And gathering swallows twitter in the skies.
Photography by Leanne Ambrogio
Words by Fiona Chandler. Illustration by Fiona Chandler | April 28, 2014
The strongest memories are usually triggered by smell, a scent that sends you back in time. But for some people who see the world as pictures rather than words, the trigger can be a shape or colour: a flash of red berries against dark green leaves. An empty milk bottle; one that actually costs money and isn’t left outside by the door where the magpies poke it, trying to eat the cream.
That was 30 years ago and all but forgotten until I spotted a cluster of red berries on a recent walk with my own children who were similarly attracted to them. As they rushed over to pick them and I called out a warning: “look, but don’t touch,” I recalled collecting bunches and bunches of them one year when I was still a child. I wanted enough to stuff an entire milk bottle. That’s a lot of berries, but I was determined to fill it to the top.
It took hours and lots of stuffing, but eventually it seemed that every crevice was full. I remember rushing back to my project after scoffing down a quick lunch to poke the last few in the top. And then, adding water.
It was to be a gift for my mum, a practical woman, not given to collecting or creating. But the treasure needed to remain hidden for another week and was constantly shuttled from one hiding place to another for fear of discovery.
The school’s Mother’s Day Stall was shunned; I had it sorted and eagerly anticipated her response to this wonderful gift.
Finally, Mother’s Day arrived. It was very early, but I couldn’t wait. I can still feel her hug, see the smile she gave me. I was happy – her response was all that I hoped it would be. My mother, on the other hand, was now the proud owner of a bottle full of fermented, poisonous Daphne berries, which had no purpose. None at all.
Sometimes the understanding of a moment comes with age and it is only now that I know who was the real recipient of a gift that day. My memory revised, I feel full of gratitude.
A Sunflower Shelter
Words by Fiona Chandler. Images by Fiona Chandler | January 17, 2014
From our very first cubby house under the kitchen table to a treehouse later on, the need to create a shelter is something visceral. A pull from deep within. Along with this comes the need to dig and grow. To nurture and build, no matter how haphazardly.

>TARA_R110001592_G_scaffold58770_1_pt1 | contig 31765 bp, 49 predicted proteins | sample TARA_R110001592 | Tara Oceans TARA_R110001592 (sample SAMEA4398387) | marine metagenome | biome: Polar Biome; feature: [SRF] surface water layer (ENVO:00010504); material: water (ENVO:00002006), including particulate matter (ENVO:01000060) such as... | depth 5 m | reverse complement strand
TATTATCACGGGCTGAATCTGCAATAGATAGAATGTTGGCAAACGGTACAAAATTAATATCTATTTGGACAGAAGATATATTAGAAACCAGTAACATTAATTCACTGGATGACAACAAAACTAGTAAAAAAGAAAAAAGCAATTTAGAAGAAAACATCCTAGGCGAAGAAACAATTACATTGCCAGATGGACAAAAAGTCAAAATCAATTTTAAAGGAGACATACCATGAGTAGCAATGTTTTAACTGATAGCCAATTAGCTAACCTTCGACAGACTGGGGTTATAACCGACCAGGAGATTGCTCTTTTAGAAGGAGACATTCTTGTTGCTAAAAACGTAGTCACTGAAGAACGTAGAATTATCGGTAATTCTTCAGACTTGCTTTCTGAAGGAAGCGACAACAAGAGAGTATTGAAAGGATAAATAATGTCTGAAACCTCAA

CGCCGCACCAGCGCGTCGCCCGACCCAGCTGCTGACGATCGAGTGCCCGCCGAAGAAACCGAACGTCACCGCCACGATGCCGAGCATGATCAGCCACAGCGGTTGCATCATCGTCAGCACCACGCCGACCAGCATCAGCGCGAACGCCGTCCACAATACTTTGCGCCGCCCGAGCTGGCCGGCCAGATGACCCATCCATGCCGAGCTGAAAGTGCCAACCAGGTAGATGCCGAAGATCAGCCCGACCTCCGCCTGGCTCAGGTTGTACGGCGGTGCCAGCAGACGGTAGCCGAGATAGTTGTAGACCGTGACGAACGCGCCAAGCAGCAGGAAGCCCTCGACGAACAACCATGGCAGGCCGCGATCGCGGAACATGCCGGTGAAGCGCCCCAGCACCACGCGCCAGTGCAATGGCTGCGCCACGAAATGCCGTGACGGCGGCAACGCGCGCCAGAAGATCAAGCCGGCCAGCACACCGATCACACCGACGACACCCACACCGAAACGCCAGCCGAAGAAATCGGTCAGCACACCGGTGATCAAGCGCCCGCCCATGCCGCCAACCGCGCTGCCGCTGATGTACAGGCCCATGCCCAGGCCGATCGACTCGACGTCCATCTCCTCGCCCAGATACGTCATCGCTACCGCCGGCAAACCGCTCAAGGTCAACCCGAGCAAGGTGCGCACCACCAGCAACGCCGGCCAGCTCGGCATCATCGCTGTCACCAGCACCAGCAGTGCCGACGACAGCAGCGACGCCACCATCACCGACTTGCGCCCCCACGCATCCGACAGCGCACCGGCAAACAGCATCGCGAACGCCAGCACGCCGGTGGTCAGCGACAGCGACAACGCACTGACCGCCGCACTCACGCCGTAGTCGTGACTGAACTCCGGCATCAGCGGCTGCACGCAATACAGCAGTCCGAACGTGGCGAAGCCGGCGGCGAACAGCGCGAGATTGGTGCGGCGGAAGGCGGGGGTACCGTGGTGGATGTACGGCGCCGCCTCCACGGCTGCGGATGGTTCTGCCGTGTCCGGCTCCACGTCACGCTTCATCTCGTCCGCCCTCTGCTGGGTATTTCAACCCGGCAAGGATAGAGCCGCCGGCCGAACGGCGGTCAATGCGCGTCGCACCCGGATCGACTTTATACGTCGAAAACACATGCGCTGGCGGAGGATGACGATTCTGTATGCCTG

As soon as children are able to amble they will create homes under trees. The bush is full of natural dwellings – shelters concealed beneath bottle brush, grevillea and banksia plants. The dense growth of lantana, with its purple and yellow flowers, allows small bodies to squirm their way underneath. Children do not notice the spiders, bits of rubbish or the scratchiness. Nor do they care if it’s a weed. It is claimed as a home for the short while they are there – The length of a brothers’ football game or a quick play in the park.
Children gravitate to trees. As they grow the dwellings move from the ground to the branches. The tree dwellings begin with ancient frangipanis flowering in summer – not too far from the ground and easy to spot. From there they move on to gums with lengthy lower limbs, fig trees in the botanic gardens, camphor laurel and pine trees in back yards and lanes.
Nature and shelter are intertwined. We feel in control, creative and safe when amongst the leaves and the branches. Even now I covet a potting shed. A place that is always sunny and warm. I desire a small space of my very own, not a grown up place but a place to sit and contemplate. So, sometimes I build a sunflower shelter in my backyard. It is not a potting shed, but it’s easy to achieve and glorious in its evolution.
How To Make A Sunflower Shelter
- Find a patch of earth in the sun (or a couple of tin cans if you only have a balcony)
- Plant sunflower seeds in a in a circular shape large enough to lie inside (leave room for an entry)
- Water often
- Take a favourite towel and some cushions, lay inside and watch the sunflower heads follow the sun
- Take a book. I bet you won’t read it
- Once the flowers start to droop snip their heads off
- Put them on a windowsill and let them dry in the sun
- Pick the seeds out and packet them for next year
Wouldn’t it be lovely if all shelters were this simple…
The collage is a collection of homegrown seeding herbs…plus bits too interesting to ignore. I usually paint and illustrate but am finding so many treasures that my nature table is overflowing and I need to incorporate them in my work. The collages only last the length of time it takes to shoot them and then they head of to the compost or are blown into the garden. I love the transience of each piece.